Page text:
PwC Canada has unveiled the Canadian insights from its 2023 Hopes and Fears survey, which took the pulse of 2,000 workers in Canada and nearly 54,000 employees worldwide on the evolving future of work.
Despite facing a softening global economy, ‘The Great Resignation’ trend seems set to continue, with almost one in four (23%) Canadian employees expressing their intention to change employers in the next 12 months, a significant increase from 16% last year.
Among those likely to switch employers, less than half (47%) find their current jobs fulfilling, compared to 57% of those who plan to stay. Additionally, those likely to change employers are also eight percentage points less likely to feel they can truly be themselves at work compared to their counterparts who intend to remain with their current employers (51% vs. 59%).
The current economic concerns have led to a cash-strapped workforce globally, with only 38% of the global workforce having money left over at the end of the month, down from 47% last year. As a result, one in five workers (21%) now have multiple jobs, with 69% doing so out of necessity for additional income. The percentage of workers with multiple jobs is notably higher among Gen Z (30%) and ethnic minorities (28%).
The 26th Global CEO Survey conducted by PwC reveals that almost 40% of top executives believe their organizations may not exist in 10 years. This highlights the urgency for businesses to reinvent themselves to remain viable in the long term, and the importance of understanding how employees fit into these reinvention plans.
In the face of high levels of change, uncertainty, and disruption, Canadian workers are experiencing pressure from various angles. Financial struggles, difficulties in managing heavy workloads, and uncertainty about the skills needed for a changing world are some of the main concerns.
“In a world where CEOs know they need to transform their businesses to succeed, it is important to leverage the benefits of technology, supported by a plan to unlock the skills and talents of all workers. It is in no one’s interest for businesses to chase the same group of skilled workers while the rest of society gets left behind,” says Kathy Parker, Partner, National Workforce of the Future Consulting Leader, PwC Canada. “We must be thoughtful in creating the right environment for employees. It is crucial to offer meaningful work, ways for them to connect in meaningful ways, along with ways to build future-proof skills.”
Financial struggles also impact workers’ ability to adapt to the rise of AI and develop new skills. Those facing financial difficulties are 12 percentage points less likely to actively seek out opportunities for skill development compared to those who can pay their bills comfortably (62% vs. 50%). Furthermore, financially secure workers are more likely to seek feedback at work and use it to improve their performance (57%), whereas those facing financial struggles exhibit a lower rate of seeking feedback for improvement (45%).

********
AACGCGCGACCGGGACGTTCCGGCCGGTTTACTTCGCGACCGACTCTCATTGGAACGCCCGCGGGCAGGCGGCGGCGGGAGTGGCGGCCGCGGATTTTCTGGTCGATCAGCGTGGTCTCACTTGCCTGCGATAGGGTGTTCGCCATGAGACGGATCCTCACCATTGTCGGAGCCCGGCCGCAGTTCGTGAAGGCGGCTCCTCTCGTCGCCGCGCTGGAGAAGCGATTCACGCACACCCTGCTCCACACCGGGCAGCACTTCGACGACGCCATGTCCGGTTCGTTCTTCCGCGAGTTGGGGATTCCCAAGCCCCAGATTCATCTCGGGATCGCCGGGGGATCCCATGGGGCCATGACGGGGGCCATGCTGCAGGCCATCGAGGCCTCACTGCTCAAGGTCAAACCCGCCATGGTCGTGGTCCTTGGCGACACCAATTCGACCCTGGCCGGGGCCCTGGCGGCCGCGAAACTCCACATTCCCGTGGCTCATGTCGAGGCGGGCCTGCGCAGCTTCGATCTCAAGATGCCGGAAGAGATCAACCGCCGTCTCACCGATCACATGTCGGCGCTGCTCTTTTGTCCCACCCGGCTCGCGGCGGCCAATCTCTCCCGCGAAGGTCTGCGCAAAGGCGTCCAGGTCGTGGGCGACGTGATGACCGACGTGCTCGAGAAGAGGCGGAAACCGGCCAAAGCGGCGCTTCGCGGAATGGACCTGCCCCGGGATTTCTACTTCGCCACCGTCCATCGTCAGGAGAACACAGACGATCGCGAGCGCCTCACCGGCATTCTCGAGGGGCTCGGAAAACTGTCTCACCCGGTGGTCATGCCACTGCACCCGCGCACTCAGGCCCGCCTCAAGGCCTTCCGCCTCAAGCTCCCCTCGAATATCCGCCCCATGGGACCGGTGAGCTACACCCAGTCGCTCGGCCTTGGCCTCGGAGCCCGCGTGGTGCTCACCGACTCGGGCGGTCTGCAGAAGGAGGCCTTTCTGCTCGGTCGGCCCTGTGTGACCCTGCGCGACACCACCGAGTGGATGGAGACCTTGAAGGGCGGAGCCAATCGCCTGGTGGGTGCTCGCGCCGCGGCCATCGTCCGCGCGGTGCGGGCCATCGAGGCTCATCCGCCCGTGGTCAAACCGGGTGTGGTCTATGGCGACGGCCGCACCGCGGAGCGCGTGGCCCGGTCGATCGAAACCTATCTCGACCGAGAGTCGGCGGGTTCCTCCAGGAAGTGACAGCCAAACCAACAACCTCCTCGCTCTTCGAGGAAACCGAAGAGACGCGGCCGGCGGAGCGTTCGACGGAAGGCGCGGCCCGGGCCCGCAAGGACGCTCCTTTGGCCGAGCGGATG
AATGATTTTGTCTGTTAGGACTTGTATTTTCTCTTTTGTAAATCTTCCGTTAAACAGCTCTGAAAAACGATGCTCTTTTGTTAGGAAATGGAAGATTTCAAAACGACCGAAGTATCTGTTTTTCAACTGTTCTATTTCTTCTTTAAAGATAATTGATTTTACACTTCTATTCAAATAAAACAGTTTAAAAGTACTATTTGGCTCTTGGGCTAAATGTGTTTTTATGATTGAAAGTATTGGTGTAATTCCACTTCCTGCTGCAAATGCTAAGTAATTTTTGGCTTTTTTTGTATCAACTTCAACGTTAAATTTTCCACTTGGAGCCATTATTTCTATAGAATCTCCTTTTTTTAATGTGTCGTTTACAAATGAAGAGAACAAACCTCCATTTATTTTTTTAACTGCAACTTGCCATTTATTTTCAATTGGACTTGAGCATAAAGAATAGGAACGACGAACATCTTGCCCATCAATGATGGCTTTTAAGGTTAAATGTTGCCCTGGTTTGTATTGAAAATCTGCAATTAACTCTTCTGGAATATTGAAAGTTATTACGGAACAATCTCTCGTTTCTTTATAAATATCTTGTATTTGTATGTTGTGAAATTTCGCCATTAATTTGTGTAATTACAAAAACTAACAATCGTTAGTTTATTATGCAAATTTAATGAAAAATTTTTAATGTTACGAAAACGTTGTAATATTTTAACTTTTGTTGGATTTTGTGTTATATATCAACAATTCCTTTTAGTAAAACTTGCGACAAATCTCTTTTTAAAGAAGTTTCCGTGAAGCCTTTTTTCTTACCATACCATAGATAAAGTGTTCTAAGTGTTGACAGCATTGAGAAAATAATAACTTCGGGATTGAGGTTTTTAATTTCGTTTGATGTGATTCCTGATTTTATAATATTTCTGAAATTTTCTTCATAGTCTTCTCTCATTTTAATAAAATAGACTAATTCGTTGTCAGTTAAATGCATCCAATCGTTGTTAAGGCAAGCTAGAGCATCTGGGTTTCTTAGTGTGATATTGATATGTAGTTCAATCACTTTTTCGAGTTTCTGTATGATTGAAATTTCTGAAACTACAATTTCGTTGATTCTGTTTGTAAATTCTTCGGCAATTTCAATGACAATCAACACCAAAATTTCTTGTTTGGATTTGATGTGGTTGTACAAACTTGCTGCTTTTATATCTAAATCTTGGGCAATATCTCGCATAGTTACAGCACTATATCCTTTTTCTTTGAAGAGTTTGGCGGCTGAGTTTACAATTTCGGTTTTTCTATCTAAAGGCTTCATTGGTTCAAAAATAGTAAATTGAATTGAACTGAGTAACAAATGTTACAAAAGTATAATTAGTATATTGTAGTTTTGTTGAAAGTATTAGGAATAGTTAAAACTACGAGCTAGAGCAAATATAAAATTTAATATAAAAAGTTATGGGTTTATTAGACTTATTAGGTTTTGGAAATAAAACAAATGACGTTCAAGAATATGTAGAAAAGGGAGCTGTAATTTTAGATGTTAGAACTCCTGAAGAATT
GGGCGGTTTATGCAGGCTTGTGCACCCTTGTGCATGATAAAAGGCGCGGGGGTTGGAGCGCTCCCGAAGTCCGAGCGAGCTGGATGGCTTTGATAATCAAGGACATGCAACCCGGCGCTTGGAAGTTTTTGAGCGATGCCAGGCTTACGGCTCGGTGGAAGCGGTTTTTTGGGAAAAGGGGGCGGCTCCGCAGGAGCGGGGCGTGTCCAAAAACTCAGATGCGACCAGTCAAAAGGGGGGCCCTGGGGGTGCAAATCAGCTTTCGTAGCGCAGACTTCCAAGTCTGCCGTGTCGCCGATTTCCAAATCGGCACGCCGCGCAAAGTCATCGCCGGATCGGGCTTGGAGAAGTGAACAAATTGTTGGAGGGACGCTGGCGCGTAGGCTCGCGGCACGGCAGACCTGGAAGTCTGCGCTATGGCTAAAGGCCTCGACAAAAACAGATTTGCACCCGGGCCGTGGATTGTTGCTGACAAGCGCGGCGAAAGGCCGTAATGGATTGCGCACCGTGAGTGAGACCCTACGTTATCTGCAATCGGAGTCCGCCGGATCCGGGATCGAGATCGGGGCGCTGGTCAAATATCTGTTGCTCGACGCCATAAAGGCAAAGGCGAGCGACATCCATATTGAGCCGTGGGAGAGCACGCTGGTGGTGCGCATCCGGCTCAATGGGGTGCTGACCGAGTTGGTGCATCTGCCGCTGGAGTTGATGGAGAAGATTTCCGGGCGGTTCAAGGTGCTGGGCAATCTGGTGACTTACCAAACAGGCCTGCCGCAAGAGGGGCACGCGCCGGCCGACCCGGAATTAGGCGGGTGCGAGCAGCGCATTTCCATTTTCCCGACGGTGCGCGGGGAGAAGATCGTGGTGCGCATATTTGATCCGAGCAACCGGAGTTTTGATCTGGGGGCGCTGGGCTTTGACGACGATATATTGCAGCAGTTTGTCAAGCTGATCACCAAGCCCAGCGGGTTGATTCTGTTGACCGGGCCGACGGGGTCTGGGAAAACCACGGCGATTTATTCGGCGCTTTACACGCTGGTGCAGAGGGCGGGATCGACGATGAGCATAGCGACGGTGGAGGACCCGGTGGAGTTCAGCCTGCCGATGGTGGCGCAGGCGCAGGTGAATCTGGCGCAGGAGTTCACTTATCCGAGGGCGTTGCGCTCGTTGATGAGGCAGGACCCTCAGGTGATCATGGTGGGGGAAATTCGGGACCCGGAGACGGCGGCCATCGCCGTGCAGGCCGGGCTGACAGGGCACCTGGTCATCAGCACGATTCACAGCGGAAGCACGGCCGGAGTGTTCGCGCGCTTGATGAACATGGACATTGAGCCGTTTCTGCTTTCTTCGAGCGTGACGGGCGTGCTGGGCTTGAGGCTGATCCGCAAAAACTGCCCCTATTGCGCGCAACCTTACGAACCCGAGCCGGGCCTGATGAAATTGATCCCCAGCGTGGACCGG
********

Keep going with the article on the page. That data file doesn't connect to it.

Surprisingly, many Canadian respondents seem unaware of the magnitude of the change that AI will bring to the workforce. Less than half of the respondents have a good sense of how the skills their jobs require will change in the next few years.
On a brighter note, skilled workers appear to face the rapidly changing economic and workplace environment with greater confidence.
Younger generations are particularly optimistic about AI’s impact on their careers, with over half (52%) of employees worldwide expecting to see some positive impact of AI on their careers over the next five years. About a third (31%) believe AI will increase their productivity/efficiency at work, and many view it as an opportunity to learn new skills (27%).
Earlier this year, PwC Canada announced plans to invest $200M over the next three years to expand and scale its artificial intelligence (AI) offerings and help clients reimagine their businesses through the power of generative AI. This investment includes upskilling its 9,000 employees on AI tools and capabilities, as well as accelerating STEM talent hiring.
As Canadian workers face financial and workload pressures, and a significant proportion consider changing employers, organizations must invest in understanding and addressing their employees’ views, needs, and concerns to not only attract and retain key talent but also to harness their full range of skills, energy, and attention to help the business thrive.